Running low on time for a recipe requiring rice vinegar? Look no further for a rice vinegar substitute that’ll have you making your dream dish in no time!
What is rice vinegar?
While all vinegars have that tell-tale acidic, pungent smell and taste, rice vinegar is a little bit sweeter than the rest. It’s most similar in taste to apple cider vinegar. The sweetness is very subtle, but versions of rice vinegar exist with added sugars for a sweeter taste.
Rice vinegar is made, literally, from fermented rice. The sugars in the rice are converted into alcohol, and then into acid. You know, kind of like wine? Except one step further, so it’s vinegar. It’s also not from grapes, but from rice instead. You get the picture.
What is rice vinegar used for?
Rice vinegar is most often used in sauces and stir-fries to add acidity to the flavor. With that little bit of added sweetness, it widens the flavor profile even when you’re just mixing in a little bit. It’s most commonly used in asian inspired dishes. You can put your new rice vinegar knowledge to use some tofu sushi.
Best Rice Vinegar Substitutes
Can I replace rice vinegar? Yes! The most common rice vinegar substitutes are apple cider vinegar, white wine vinegar, or aciditic citrus juices such as lemon or lime. Read more about each rice vinegar alternative below.
1. Apple Cider Vinegar
The situation: you’re making Thai cabbage salad, but you don’t have rice wine vinegar. You’re panicking. You realize you have apple cider vinegar left over from making vegan ranch dressing a few weeks ago. Can you use that instead? Yes.
You can substitute apple cider vinegar for rice wine vinegar 1:1. Rice wine vinegar is a little sweeter than apple cider vinegar, so to account for this you can add a small amount of sugar to make up the difference – about ¼ teaspoons sugar to every 2 tablespoons of vinegar. Don’t worry too much if you want to skip the added sugar, it’s not a deal breaker.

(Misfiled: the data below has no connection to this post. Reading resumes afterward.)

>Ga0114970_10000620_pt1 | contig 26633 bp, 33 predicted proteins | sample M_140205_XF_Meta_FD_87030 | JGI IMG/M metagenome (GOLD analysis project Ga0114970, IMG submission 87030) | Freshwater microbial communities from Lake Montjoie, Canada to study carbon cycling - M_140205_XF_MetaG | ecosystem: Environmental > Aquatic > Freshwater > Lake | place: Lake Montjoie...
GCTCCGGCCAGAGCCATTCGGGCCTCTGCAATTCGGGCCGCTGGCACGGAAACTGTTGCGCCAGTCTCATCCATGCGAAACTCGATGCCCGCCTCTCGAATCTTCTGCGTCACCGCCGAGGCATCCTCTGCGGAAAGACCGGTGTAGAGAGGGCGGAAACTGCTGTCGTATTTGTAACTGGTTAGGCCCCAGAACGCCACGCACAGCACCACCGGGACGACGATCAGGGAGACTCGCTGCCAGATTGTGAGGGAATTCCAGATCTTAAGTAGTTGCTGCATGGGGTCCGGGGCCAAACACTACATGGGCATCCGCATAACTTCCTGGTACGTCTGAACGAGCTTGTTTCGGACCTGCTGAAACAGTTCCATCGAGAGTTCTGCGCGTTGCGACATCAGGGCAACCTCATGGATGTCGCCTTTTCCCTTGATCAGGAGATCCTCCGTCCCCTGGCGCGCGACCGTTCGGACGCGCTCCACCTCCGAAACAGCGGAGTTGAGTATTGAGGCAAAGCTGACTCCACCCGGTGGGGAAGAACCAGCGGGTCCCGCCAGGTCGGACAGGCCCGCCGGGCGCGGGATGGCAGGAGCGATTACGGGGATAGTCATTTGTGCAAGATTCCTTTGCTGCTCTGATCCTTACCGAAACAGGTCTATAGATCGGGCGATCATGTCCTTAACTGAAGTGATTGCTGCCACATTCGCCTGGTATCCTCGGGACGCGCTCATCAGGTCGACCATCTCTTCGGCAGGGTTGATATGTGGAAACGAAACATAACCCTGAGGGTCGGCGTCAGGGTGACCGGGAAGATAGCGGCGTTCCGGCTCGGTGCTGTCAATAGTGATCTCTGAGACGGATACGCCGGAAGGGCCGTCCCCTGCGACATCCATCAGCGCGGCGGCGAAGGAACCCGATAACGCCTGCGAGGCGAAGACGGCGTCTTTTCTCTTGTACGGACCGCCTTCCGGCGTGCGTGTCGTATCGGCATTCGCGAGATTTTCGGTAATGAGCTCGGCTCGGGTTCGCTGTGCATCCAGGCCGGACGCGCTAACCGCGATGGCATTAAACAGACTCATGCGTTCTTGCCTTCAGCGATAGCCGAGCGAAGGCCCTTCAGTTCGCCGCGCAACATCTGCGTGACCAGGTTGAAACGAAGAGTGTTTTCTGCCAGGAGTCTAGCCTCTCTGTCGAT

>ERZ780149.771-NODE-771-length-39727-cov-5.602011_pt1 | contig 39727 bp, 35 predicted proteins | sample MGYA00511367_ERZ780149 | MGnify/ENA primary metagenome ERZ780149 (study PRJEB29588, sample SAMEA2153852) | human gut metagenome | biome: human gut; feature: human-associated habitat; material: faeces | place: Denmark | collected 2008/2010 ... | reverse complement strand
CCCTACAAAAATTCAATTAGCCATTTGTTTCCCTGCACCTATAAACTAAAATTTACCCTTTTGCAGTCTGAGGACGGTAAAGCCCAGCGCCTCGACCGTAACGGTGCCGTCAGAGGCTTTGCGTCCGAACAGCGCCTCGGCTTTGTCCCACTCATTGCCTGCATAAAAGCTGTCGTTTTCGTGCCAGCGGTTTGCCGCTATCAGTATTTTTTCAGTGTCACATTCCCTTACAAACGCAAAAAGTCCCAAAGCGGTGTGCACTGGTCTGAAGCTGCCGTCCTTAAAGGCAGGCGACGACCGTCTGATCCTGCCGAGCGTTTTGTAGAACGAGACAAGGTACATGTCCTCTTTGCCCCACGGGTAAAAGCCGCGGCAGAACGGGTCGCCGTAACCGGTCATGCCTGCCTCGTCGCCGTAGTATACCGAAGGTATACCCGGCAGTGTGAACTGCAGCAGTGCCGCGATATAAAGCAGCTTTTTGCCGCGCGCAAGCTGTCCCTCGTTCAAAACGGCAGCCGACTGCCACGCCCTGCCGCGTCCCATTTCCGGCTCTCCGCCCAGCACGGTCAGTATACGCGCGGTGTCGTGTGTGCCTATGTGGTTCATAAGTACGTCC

The main difference between rice wine vinegar and apple cider vinegar is their origin. One starts with rice, the other starts with apples. Given that they’re both produced from sugar, they have a similar sweet and acidic flavor profile.
Keep in mind that although the apple flavor in the apple cider vinegar is mild, you might taste a hint of it in dishes where the vinegar is the main source of flavor.
2. White Wine Vinegar
White wine vinegar is a good, basic substitute for a lot of vinegars. It’s less sweet than rice wine vinegar, but still acidic and pungent, as vinegar should be! Don’t confuse this with distilled white vinegar, which is not the same thing. White wine vinegar is made from white wine and has a much milder flavor than distilled white vinegar, making it closer in taste to rice vinegar.
You can use white wine vinegar as a rice wine vinegar substitute by either just substituting 1:1, or adding ¼ teaspoons sugar per 1 tablespoon vinegar if you think the sweetness is necessary for the recipe you’re going for. Filipino veggies anyone?
White wine vinegar tends to be a little more versatile because it’s a less distinct taste than rice vinegar or apple cider vinegar. That also makes it a great substitute. And if you have some left over when you’re done, you can make some tzatziki!
3. Citrus Juices
If you’re cooking regularly, you probably have some lemons, limes, or the juices of either in your arsenal. Or you’re like me and you just really like hugo cocktails and always have limes around for the occasion. Same thing, right?
We all know that limes and lemons are very acidic. That makes them a decent substitute for vinegar in a dish where that’s what you’re going for. Downside: you’ll probably taste the citrus. Upside: you’ll probably taste the citrus.
The substitution will be 1:1. No need to add sugar to this one – citruses have enough flavor and sweetness on their own to do the job. It’s not quite the same as having vinegar in your dish, but it’ll add the necessary bite and acidity you need to complete your masterpiece.